You are here
US deficit to shrink below $1 trillion, agency predicts
The federal government will post an US$845 billion deficit this year, the first time in five years that the shortfall has dipped below US$1 trillion, though the long-term budget outlook remains grim, according to the Congressional Budget Office. In the first comprehensive analysis of the government’s finances since last month’s fiscal-cliff deal, the non-partisan agency said a surge of tax revenues will help cut the deficit to its lowest since 2008. Next year’s shortfall will total US$616 billion, according to the CBO.
Even so, the government is still projected to rack up at least US$7 trillion in deficits over the next decade, which will push up the publicly held debt to US$20 trillion by 2023, the CBO said. “Deficits are projected to increase in the coming decade, however, because of the pressures of an aging population, rising health care costs, an expansion of federal subsidies for health insurance and growing interest payments on federal debt,” the report said.
The report hits Congress just as lawmakers gear up for another round of battles over deficit spending. President Barack Obama is expected to submit his fiscal 2014 budget request to Congress in mid-March, according to a budget official who requested anonymity to discuss the administration’s plans in advance of a formal announcement. House Budget Committee chairman Paul Ryan, a Wisconsin Republican, and Senate Democrats will follow with their own budget blueprints.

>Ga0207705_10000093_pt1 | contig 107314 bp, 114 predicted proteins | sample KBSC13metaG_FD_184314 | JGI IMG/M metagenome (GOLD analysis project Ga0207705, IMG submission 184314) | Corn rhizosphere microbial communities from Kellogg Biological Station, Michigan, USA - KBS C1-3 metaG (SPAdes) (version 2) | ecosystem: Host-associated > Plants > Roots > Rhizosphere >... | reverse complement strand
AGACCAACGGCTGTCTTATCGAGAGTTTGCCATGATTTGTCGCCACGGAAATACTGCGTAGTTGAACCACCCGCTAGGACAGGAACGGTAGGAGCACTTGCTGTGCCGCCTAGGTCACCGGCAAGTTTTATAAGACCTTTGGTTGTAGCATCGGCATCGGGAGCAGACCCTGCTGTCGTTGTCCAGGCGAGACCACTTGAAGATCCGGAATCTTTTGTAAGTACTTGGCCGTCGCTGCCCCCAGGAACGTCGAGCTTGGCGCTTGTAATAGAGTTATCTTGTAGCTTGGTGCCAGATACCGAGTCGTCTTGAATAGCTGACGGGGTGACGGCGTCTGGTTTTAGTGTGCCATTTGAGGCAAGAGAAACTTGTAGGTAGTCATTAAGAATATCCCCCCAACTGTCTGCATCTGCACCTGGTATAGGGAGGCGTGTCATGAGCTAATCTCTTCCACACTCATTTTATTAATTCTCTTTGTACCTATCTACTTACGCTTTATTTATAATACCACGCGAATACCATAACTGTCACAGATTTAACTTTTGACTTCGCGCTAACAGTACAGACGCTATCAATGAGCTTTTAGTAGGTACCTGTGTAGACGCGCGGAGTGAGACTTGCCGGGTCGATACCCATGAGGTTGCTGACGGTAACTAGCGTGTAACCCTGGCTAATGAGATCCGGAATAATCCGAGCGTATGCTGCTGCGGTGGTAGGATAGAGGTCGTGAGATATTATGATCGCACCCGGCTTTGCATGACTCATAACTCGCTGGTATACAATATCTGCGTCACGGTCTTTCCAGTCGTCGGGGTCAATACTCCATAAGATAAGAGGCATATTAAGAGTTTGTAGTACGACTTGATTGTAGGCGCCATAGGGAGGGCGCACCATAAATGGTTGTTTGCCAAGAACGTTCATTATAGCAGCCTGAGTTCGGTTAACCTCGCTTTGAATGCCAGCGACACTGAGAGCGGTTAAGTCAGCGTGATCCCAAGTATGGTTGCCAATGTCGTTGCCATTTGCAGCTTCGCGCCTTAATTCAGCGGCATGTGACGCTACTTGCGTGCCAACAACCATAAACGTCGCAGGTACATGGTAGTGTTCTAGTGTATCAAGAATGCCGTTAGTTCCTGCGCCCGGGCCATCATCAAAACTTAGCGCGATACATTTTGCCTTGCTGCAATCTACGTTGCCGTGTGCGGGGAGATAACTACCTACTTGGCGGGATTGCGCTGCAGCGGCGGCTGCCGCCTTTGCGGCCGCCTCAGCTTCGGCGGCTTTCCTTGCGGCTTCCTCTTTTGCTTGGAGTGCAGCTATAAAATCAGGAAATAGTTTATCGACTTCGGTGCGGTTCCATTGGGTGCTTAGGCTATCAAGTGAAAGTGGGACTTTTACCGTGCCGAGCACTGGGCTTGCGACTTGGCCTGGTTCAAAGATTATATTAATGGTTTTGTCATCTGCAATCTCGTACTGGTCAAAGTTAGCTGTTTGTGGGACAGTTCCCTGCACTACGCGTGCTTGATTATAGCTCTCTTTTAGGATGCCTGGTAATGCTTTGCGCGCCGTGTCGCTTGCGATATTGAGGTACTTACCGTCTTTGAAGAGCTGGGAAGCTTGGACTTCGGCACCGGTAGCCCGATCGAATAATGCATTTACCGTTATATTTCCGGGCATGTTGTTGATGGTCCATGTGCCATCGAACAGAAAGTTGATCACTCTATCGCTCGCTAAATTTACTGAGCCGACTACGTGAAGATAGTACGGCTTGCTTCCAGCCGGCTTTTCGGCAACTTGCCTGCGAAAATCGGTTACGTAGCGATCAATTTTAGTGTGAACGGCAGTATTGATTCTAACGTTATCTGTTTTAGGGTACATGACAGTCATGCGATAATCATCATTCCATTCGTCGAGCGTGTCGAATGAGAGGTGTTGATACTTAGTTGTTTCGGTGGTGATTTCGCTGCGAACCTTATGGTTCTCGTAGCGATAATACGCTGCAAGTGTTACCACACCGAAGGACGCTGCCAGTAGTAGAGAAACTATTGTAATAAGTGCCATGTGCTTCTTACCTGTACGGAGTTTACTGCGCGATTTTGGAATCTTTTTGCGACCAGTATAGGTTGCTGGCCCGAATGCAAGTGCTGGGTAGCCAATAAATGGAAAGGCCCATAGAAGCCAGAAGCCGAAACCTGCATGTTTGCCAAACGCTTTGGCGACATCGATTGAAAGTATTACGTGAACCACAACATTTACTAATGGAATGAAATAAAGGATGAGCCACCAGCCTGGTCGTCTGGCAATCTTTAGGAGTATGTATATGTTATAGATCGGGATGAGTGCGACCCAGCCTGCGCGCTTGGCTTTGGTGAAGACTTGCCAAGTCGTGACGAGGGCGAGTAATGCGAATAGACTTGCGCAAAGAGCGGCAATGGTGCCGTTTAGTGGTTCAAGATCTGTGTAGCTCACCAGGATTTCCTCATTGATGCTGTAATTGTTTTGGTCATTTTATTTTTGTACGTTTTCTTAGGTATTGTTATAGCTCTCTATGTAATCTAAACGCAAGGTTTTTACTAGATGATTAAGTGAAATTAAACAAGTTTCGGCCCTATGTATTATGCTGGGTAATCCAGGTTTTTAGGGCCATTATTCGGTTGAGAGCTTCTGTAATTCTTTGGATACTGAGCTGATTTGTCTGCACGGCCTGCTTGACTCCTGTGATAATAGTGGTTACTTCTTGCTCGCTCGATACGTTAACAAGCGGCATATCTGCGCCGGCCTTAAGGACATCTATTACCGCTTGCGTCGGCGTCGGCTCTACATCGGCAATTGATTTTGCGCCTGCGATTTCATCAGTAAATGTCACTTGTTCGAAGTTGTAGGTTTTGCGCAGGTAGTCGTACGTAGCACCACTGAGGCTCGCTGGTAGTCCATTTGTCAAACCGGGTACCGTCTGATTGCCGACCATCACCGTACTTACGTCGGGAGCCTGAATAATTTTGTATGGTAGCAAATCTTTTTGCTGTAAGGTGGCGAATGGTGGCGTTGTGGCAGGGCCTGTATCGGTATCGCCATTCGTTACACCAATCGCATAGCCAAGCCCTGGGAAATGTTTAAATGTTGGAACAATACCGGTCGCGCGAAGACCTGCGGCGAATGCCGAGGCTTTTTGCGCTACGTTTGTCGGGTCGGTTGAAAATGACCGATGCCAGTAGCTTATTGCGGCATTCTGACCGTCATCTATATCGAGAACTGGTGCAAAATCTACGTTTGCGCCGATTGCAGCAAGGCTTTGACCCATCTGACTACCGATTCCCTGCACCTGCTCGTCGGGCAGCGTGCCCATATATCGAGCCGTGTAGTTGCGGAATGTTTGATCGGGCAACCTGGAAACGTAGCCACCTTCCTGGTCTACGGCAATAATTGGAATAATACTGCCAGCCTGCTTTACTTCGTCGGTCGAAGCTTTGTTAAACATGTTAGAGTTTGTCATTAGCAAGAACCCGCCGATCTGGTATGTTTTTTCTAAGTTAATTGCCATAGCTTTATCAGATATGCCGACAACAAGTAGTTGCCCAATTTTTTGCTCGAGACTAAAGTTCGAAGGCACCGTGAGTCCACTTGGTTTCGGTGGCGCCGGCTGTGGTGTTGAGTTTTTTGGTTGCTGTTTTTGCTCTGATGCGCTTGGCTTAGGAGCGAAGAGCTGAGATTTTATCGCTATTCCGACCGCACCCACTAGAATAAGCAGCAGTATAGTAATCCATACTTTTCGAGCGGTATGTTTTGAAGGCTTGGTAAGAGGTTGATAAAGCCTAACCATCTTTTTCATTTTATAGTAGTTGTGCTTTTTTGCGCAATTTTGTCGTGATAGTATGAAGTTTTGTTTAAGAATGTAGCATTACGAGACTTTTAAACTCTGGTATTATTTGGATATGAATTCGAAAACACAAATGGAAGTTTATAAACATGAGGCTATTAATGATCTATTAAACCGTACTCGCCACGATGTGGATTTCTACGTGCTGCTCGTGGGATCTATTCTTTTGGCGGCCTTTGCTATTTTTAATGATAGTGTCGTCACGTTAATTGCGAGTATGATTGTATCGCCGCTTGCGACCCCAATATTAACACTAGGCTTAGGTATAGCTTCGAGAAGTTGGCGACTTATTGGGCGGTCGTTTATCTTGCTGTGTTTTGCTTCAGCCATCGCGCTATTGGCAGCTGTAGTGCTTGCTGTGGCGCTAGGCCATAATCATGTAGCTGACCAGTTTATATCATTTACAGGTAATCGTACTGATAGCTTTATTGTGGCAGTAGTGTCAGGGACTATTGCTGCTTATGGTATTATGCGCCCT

About US$85 billion in automatic spending cuts are due to begin March 1, and a stopgap measure funding the federal government for the first six months of the current fiscal year expires on March 27. The latest debt-limit increase, which Obama signed into law yesterday, lapses May 19.
Senate Democrats are meeting today in Annapolis, Maryland, to discuss their strategies for the coming showdowns. Majority Leader Harry Reid of Nevada has said that he wants to pare back the automatic cuts, perhaps several months at a time, with a combination of tax revenue and spending reductions.
User comments posted on this website are the sole views and opinions of the comment writer and are not representative of Guardian Media Limited or its staff. Guardian Media Limited accepts no liability and will not be held accountable for user comments.
Please help us keep out site clean from inappropriate comments by using the flag option.
Guardian Media Limited reserves the right to remove, to edit or to censor any comments. Any content which is considered unsuitable, unlawful or offensive, includes personal details, advertises or promotes products, services or websites or repeats previous comments will be removed.